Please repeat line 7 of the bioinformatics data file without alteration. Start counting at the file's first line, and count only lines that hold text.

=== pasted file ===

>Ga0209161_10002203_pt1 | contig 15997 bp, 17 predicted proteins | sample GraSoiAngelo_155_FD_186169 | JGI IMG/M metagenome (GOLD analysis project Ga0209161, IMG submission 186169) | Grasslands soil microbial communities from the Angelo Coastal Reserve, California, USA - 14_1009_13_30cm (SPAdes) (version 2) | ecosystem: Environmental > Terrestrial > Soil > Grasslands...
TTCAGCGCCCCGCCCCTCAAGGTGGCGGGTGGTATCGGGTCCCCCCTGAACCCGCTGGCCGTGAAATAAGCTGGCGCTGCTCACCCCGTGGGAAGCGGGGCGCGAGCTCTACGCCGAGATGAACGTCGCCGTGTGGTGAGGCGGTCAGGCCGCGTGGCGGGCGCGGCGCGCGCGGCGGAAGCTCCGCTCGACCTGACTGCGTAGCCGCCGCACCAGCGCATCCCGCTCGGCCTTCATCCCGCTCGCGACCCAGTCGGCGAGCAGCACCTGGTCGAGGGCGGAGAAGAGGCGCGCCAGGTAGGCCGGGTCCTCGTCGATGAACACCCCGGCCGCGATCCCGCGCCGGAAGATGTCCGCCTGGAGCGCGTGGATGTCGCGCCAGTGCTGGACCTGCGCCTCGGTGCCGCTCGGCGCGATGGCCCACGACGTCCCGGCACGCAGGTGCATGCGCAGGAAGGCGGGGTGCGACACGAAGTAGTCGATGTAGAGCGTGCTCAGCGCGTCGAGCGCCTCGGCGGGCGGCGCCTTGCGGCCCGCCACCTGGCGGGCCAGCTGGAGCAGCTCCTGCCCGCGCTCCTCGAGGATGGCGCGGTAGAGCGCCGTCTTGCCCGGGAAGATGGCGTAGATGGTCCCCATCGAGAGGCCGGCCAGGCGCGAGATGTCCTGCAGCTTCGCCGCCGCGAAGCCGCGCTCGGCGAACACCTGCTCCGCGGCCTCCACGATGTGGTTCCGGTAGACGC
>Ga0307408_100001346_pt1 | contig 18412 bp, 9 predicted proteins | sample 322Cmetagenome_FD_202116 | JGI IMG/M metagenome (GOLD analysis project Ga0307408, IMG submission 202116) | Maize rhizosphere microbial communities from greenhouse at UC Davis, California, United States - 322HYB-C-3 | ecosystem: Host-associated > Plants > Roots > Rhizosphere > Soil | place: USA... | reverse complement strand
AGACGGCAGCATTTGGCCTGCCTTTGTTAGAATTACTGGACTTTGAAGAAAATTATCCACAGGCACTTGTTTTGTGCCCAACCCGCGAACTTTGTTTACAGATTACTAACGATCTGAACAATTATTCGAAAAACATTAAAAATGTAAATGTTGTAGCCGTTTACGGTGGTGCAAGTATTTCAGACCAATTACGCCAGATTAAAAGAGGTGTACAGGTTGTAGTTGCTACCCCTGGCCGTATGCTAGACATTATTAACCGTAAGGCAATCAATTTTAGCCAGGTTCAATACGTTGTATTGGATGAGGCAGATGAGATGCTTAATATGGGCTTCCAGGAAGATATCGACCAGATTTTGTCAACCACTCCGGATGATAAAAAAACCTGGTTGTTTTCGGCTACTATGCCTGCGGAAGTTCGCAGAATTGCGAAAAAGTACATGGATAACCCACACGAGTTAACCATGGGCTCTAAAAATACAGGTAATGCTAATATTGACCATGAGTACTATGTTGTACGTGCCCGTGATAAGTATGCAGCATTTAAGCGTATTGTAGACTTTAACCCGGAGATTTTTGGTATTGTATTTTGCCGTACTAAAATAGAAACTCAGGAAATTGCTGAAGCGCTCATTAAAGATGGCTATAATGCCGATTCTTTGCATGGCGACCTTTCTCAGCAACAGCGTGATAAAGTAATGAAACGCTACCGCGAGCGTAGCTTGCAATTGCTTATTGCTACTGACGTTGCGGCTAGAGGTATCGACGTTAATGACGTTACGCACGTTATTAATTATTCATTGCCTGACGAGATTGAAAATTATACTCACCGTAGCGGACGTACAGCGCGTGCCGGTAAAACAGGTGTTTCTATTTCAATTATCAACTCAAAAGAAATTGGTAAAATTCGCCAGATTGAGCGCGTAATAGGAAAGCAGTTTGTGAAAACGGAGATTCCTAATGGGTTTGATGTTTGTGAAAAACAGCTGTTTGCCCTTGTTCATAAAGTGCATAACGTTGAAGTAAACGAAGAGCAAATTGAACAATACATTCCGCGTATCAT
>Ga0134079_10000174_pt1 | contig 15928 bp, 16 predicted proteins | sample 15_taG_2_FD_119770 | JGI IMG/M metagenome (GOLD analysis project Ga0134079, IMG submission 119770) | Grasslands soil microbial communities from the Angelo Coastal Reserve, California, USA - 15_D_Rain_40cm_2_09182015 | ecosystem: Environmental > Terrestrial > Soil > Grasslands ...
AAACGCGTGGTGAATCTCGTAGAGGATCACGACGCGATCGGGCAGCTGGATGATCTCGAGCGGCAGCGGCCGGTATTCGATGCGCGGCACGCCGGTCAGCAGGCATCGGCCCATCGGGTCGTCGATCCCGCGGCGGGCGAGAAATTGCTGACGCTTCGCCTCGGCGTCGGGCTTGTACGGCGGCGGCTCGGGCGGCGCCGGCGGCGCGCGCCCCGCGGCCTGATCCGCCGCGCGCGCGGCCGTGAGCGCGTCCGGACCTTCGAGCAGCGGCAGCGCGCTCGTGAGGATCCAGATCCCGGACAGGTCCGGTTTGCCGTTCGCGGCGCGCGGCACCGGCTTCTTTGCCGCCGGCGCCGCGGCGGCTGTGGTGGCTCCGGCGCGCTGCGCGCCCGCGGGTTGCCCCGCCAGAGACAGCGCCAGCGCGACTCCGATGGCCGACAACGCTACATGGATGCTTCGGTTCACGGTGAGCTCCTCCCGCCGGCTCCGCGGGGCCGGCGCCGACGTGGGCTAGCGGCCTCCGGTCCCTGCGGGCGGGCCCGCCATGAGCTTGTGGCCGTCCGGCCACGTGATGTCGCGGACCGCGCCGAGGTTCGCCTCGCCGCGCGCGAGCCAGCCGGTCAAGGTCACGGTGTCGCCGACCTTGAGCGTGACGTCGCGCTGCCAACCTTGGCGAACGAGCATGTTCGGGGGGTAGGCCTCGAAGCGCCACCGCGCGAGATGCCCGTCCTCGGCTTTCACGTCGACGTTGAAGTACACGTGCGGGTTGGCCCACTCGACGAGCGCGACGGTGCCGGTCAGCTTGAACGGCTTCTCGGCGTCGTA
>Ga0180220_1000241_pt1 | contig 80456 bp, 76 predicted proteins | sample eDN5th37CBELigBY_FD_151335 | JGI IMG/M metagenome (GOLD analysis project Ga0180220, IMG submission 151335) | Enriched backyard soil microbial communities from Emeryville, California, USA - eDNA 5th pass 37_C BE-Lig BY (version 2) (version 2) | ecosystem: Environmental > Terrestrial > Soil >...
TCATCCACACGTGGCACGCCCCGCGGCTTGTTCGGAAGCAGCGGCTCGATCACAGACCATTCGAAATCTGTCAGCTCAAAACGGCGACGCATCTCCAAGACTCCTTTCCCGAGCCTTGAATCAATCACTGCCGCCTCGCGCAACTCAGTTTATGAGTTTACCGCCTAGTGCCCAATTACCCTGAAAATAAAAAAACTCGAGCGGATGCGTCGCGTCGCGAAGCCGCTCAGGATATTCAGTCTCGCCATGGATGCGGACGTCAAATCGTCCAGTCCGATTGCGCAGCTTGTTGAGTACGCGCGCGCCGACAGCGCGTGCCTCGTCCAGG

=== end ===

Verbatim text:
>Ga0180220_1000241_pt1 | contig 80456 bp, 76 predicted proteins | sample eDN5th37CBELigBY_FD_151335 | JGI IMG/M metagenome (GOLD analysis project Ga0180220, IMG submission 151335) | Enriched backyard soil microbial communities from Emeryville, California, USA - eDNA 5th pass 37_C BE-Lig BY (version 2) (version 2) | ecosystem: Environmental > Terrestrial > Soil >...